There is no doubt that the system is more advanced than the traditional police patrolling duties and could have a positive effect in the fight against scalping. The latest actions have received growing support on social media, and many argue that the pilot project should be adopted by hospitals and police services in the whole country.

In addition to combating medical scalpers, the system could also be used to solve other issues and deter criminals in other areas. Facial recognition alerts could also be used to detect potential violent aggressors and scammers that are in the hospital. It sounds like a system with a lot of benefits and few drawbacks. It only requires the hospitals to invest into these devices and train security staffs to use them to ensure the public safety within the premises.

However, the larger problems of the system were not addressed by the state media or the supporters of the technology. There is no question that facial recognition could identify individuals who enter the hospital premises, and there is no questions that the technology is reliable and attainable. The larger issues are with the usage of the system, and also, its potential for abuse.

While scalping medical appointment slots is a business that is deemed to be illegal, the penalties that the convicted scalpers receive remain to be a question in controversy. Their presence in the hospitals is not illegal. While their past behaviors may be problematic. There is a likelihood that they are coming to the hospital as a regular patient to seek medical treatment or that they are visiting friends who are in the hospital for legitimate medical care.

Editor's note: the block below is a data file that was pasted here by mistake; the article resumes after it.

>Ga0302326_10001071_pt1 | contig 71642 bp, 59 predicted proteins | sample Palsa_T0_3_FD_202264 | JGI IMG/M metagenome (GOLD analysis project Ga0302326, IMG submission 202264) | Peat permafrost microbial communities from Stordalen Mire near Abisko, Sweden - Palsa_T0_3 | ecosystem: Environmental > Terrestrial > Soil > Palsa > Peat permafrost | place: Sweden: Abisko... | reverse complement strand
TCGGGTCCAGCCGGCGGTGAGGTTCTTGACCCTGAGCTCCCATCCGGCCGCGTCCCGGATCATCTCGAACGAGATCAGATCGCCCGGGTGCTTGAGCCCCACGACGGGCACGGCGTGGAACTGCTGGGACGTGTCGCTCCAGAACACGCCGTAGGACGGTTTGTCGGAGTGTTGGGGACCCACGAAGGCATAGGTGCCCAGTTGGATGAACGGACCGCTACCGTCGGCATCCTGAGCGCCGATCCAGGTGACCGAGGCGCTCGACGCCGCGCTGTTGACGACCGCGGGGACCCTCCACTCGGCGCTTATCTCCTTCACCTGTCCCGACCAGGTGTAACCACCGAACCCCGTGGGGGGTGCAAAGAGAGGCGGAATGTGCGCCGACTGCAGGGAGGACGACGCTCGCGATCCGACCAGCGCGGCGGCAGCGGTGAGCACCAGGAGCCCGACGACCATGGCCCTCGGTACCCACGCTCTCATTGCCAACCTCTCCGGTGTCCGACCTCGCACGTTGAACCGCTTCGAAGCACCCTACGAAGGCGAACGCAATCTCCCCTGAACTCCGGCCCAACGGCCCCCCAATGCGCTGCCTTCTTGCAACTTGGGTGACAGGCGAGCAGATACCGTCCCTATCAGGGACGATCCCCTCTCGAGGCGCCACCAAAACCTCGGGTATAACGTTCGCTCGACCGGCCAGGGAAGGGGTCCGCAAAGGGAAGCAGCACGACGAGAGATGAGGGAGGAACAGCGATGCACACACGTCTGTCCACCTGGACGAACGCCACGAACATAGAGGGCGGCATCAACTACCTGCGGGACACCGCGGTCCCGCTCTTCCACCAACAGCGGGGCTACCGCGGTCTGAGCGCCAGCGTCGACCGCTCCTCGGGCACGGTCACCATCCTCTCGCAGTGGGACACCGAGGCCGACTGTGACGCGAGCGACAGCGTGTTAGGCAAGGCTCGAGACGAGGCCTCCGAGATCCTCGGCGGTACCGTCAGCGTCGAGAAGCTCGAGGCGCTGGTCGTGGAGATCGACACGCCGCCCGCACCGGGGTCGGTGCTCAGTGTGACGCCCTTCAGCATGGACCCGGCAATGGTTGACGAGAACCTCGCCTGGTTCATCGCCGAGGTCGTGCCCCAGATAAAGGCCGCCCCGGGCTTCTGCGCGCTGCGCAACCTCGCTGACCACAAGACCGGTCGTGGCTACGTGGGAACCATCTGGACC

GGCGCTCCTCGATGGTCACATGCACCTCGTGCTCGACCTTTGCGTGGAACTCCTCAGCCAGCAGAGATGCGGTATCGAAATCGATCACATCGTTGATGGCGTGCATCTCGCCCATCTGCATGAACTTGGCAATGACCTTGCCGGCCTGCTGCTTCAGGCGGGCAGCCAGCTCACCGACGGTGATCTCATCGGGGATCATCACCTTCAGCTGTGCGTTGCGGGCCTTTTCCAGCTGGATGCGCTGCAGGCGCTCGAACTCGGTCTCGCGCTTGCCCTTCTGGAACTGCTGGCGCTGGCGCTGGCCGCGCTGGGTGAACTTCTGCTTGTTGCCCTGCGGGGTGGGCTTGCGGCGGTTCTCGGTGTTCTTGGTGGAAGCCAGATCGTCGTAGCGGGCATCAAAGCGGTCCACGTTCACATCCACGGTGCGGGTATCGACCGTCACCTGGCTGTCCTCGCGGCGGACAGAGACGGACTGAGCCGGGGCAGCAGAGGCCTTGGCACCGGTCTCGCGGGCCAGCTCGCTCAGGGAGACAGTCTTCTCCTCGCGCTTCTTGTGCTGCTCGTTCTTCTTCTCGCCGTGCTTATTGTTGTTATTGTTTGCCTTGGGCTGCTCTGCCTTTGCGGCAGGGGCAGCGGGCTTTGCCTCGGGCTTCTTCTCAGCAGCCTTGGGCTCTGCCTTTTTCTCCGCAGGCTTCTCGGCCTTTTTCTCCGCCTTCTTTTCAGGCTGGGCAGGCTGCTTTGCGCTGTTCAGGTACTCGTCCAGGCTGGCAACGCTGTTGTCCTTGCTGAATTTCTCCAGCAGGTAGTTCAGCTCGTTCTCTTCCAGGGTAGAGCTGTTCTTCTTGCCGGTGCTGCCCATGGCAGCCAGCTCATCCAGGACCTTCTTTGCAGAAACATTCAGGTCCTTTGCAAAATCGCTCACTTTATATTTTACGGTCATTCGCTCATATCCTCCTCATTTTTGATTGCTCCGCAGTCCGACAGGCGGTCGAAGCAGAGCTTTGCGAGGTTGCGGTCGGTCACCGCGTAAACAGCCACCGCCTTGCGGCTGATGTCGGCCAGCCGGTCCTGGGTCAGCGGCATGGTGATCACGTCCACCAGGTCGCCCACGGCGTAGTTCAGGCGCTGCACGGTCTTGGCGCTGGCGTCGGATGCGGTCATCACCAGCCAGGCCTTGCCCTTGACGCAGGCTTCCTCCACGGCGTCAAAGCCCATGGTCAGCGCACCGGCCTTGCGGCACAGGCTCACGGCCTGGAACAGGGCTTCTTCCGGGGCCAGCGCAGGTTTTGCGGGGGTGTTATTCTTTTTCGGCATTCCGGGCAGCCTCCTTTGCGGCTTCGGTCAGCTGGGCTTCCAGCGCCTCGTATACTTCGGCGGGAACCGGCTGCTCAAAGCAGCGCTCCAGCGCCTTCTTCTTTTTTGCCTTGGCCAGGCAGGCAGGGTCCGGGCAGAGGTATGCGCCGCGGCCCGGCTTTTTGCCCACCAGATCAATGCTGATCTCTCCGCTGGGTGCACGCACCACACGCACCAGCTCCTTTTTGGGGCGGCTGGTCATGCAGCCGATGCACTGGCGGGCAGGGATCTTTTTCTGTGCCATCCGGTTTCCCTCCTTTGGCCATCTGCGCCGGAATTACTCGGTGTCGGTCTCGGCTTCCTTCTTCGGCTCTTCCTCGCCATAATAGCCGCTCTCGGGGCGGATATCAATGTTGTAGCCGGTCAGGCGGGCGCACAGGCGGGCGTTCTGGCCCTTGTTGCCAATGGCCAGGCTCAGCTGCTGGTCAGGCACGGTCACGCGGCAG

Furthermore, it remains unclear who is in charge of managing the database or the verification of the system. In order to have an effective strategy against these scalpers. Security personnel need to have a constantly updating database to detect newly recruited scalpers to ensure the effectiveness of the system. For scalpers who are already banned by the system, they are unlikely to personally show up to the hospitals at risk. They are more likely going to recruit individuals who are not captured by the facial recognition system to conduct tasks in the hospitals for them. Eliminating the old scalpers would not solve the issue of scalping, as the demand will remain, and those who are willing to take the risk will try to fulfill the gap left by the old scalpers.